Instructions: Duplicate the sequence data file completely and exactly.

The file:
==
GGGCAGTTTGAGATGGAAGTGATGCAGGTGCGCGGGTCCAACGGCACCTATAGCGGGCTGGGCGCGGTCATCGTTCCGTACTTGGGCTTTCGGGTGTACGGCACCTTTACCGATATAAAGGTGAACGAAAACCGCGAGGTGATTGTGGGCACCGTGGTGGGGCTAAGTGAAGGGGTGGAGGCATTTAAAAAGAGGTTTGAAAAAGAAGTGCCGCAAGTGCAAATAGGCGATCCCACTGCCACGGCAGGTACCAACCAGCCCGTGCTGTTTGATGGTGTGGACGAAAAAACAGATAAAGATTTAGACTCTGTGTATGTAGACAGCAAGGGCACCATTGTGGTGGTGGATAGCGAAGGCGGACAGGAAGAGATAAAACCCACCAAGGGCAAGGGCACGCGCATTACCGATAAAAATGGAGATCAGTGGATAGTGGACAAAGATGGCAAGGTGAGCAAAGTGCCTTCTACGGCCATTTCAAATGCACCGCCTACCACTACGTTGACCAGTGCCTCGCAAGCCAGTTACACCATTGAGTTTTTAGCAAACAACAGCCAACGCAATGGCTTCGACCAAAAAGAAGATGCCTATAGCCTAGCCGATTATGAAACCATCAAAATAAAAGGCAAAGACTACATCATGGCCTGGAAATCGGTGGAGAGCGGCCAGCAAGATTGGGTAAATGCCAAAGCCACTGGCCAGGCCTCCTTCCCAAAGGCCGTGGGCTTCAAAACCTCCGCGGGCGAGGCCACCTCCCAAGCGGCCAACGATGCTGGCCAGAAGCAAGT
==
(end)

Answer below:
GGGCAGTTTGAGATGGAAGTGATGCAGGTGCGCGGGTCCAACGGCACCTATAGCGGGCTGGGCGCGGTCATCGTTCCGTACTTGGGCTTTCGGGTGTACGGCACCTTTACCGATATAAAGGTGAACGAAAACCGCGAGGTGATTGTGGGCACCGTGGTGGGGCTAAGTGAAGGGGTGGAGGCATTTAAAAAGAGGTTTGAAAAAGAAGTGCCGCAAGTGCAAATAGGCGATCCCACTGCCACGGCAGGTACCAACCAGCCCGTGCTGTTTGATGGTGTGGACGAAAAAACAGATAAAGATTTAGACTCTGTGTATGTAGACAGCAAGGGCACCATTGTGGTGGTGGATAGCGAAGGCGGACAGGAAGAGATAAAACCCACCAAGGGCAAGGGCACGCGCATTACCGATAAAAATGGAGATCAGTGGATAGTGGACAAAGATGGCAAGGTGAGCAAAGTGCCTTCTACGGCCATTTCAAATGCACCGCCTACCACTACGTTGACCAGTGCCTCGCAAGCCAGTTACACCATTGAGTTTTTAGCAAACAACAGCCAACGCAATGGCTTCGACCAAAAAGAAGATGCCTATAGCCTAGCCGATTATGAAACCATCAAAATAAAAGGCAAAGACTACATCATGGCCTGGAAATCGGTGGAGAGCGGCCAGCAAGATTGGGTAAATGCCAAAGCCACTGGCCAGGCCTCCTTCCCAAAGGCCGTGGGCTTCAAAACCTCCGCGGGCGAGGCCACCTCCCAAGCGGCCAACGATGCTGGCCAGAAGCAAGT